# 2539 A Song in Your Heart


Q. I recently became interested in becoming a baal tshuva. I was invited by some religious friends from college, to come and join them in the learning of Torah at a close by yeshiva. It was my first time and I was very surprised to watch the students sway back and forth, and sing aloud while they were studying the books. Is it really correct to learn the Holy Torah while singing or carrying a tune? It seems to me so sacrilegious and irreverent!”
A. We indeed find contradicting statements in regard to Torah and music. The Talmud (Sotah 35a) teaches that King David was castigated because he named the words of the Torah “zemiros” or songs, as the verse reads “Zemiros hoyu li chukecho,” “Your statutes were like songs to me.” (Tehilim 119: 54). Yet we find that the Talmud (Megilla 32a) also asserts that the one that reads the Torah without a tune and learns it without a song, is considered as having been given “statutes that were not good.” (Yechezkel 20: 25). Moreover, even the Torah calls itself a “Shirah” or song, as the last of all mitzvos reads: “Write for yourselves this song.”
We do find extensively the use and importance of music and songs especially in the Beis Hamikdash. The Leviim would sing songs, accompanied by instrumental music, during the service. Therefore, we must try to understand the basic meaning and significance of songs and music. Firstly, we must clarify the following; does the Torah consider the essence and good value of music, as something that can effect and incite good feelings and thoughts in people, and is necessary mainly because of the results it creates. Or maybe, songs and music are intrinsically and fundamentally propitious and auspicious. It is important by itself. When the Shulchan Aruch rules that a baal tefilah directing the services should preferably have a good voice, is it because of its own inherent and elemental value and importance or because of the awakening and arousal of spiritual intentions in the ones who listen to him?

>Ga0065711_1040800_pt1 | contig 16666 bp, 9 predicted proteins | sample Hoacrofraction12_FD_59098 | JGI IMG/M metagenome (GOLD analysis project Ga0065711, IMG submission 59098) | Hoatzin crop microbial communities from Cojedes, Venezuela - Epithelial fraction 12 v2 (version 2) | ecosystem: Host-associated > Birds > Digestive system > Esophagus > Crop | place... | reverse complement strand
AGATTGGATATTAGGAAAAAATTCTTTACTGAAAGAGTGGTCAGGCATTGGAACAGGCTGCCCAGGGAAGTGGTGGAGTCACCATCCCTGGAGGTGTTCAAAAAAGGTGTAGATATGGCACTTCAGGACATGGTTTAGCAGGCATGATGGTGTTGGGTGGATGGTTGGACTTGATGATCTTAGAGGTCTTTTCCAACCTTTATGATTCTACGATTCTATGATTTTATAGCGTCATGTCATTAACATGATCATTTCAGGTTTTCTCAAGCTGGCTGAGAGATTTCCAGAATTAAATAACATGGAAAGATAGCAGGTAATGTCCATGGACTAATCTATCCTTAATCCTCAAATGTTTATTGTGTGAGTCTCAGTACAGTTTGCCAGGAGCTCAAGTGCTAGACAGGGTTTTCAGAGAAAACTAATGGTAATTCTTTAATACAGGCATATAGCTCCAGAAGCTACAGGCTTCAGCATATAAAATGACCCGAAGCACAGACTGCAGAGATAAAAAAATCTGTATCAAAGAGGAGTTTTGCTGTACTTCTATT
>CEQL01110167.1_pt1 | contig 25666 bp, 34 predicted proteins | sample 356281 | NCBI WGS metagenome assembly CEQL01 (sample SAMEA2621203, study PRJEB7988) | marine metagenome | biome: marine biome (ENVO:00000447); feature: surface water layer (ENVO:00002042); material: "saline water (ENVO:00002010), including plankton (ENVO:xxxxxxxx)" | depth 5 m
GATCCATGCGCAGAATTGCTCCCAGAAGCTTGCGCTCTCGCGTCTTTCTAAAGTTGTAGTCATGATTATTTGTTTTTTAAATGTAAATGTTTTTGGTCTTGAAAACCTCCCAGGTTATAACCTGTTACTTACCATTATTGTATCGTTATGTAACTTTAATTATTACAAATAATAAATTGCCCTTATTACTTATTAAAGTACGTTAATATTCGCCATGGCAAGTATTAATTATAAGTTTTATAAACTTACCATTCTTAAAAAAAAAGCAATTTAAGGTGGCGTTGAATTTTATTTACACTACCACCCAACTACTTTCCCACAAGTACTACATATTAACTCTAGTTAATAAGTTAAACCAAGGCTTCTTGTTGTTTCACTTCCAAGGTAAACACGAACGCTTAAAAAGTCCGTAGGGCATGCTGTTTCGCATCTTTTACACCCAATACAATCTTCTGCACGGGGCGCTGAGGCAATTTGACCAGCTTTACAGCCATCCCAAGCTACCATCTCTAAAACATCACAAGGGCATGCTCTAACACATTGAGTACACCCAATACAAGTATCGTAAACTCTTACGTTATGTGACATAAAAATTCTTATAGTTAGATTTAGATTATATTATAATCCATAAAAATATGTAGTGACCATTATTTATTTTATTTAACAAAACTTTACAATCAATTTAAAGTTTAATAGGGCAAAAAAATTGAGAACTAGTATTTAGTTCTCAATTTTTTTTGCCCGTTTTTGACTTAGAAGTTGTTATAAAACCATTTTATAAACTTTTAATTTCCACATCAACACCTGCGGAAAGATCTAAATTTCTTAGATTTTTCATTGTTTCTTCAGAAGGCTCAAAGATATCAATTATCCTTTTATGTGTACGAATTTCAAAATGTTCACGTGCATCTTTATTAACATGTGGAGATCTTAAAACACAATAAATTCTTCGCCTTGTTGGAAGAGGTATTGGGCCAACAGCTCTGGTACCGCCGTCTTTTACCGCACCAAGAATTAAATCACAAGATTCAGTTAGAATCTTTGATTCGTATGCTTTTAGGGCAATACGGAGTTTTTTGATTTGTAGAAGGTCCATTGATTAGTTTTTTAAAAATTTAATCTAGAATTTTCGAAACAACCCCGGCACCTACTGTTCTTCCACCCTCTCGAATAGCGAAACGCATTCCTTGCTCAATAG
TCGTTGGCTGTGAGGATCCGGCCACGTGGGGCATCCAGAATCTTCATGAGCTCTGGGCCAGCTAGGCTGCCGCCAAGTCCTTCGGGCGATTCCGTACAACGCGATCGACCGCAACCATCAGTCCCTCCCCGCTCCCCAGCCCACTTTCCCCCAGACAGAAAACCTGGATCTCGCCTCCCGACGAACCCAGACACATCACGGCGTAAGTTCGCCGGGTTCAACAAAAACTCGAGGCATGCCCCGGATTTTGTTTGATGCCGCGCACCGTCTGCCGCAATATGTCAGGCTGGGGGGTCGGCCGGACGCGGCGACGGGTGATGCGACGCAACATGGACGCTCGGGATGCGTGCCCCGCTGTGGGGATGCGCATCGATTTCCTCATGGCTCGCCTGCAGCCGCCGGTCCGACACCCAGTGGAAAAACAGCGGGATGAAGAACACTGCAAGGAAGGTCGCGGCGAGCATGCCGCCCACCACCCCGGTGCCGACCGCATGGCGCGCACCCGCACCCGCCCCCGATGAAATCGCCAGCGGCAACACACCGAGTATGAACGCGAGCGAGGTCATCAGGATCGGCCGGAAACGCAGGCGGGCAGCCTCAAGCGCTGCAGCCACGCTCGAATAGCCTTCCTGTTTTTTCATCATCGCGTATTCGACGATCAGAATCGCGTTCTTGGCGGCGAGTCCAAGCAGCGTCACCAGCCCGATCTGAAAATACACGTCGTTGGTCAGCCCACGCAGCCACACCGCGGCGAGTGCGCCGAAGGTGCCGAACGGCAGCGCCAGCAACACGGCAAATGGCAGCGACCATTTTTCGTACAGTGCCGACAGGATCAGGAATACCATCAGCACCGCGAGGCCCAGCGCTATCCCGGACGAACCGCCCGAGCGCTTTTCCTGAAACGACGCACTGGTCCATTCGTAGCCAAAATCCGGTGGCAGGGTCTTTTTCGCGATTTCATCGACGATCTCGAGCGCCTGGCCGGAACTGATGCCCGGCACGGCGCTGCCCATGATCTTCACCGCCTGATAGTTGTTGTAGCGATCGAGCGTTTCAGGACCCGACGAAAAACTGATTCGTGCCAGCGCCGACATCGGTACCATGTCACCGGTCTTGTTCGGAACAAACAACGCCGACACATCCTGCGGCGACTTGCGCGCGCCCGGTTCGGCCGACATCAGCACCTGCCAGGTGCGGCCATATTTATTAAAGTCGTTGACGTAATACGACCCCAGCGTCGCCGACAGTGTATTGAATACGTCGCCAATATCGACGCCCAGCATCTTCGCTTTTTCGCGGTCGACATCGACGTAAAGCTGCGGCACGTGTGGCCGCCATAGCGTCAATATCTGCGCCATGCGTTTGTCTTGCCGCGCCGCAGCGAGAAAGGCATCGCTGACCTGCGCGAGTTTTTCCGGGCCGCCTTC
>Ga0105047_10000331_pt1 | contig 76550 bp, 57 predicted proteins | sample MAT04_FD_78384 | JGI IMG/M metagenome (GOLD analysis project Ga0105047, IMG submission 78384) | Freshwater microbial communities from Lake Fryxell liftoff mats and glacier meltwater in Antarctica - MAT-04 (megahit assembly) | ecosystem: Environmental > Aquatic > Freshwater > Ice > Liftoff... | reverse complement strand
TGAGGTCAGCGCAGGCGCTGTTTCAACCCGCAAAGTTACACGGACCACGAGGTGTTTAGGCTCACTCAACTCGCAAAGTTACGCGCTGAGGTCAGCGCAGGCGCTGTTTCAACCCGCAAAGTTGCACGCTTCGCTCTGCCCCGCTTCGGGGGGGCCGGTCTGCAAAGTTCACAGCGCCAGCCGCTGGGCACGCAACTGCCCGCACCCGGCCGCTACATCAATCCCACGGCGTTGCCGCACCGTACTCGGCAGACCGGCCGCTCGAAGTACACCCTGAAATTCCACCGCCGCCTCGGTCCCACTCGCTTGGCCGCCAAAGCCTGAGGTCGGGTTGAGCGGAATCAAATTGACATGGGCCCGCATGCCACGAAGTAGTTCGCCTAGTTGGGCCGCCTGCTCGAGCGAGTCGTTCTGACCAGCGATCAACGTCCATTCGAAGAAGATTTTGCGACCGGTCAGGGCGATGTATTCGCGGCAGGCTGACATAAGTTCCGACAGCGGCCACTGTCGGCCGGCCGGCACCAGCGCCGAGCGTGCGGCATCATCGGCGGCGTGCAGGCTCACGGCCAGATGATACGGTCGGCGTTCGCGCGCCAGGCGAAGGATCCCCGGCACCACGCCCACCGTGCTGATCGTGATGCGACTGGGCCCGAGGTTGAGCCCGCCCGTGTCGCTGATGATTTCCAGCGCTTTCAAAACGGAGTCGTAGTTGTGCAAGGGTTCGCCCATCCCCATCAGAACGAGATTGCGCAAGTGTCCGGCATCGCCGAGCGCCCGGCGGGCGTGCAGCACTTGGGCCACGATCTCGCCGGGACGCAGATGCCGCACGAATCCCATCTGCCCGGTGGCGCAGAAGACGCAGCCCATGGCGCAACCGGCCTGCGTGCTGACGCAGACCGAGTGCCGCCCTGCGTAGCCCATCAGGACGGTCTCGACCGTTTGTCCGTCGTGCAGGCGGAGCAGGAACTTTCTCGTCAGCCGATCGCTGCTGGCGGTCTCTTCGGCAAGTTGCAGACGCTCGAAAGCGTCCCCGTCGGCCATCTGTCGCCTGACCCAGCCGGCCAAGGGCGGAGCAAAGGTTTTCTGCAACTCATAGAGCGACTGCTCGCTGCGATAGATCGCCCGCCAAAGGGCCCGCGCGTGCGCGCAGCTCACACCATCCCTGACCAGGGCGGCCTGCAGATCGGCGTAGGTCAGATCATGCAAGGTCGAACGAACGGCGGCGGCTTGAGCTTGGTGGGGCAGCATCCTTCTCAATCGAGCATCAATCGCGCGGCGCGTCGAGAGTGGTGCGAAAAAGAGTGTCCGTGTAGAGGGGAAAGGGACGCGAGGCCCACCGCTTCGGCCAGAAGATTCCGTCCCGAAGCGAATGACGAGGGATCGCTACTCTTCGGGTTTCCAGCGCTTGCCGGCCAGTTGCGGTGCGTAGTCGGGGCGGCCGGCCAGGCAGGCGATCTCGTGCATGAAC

P’aas Hashulchan in his introduction quoting the Vilner Gaon, explains the inherent greatness and power that music has. He mentions that most of the secrets of the Torah and the Zohar, cannot be understood without comprehending the wisdom of music. Music is a most basic and important pillar and part of the Seven Branches of Wisdom, and imparts understanding to all of them.
Meforshim explain the difference between zemer or music and shira which is music accompanied by words. (See Rav Shimshon R. Hirsh in parshas Beshalach, Pachad Yitzchak – Shavuos 18). It is possible that Dovid Hamelech was punished because he called the Torah just a “zemer.” He did not grant then the Torah the full power of zemer, the ultimate extent and possibility of “shira” and song.
Rabbi A. Bartfeld


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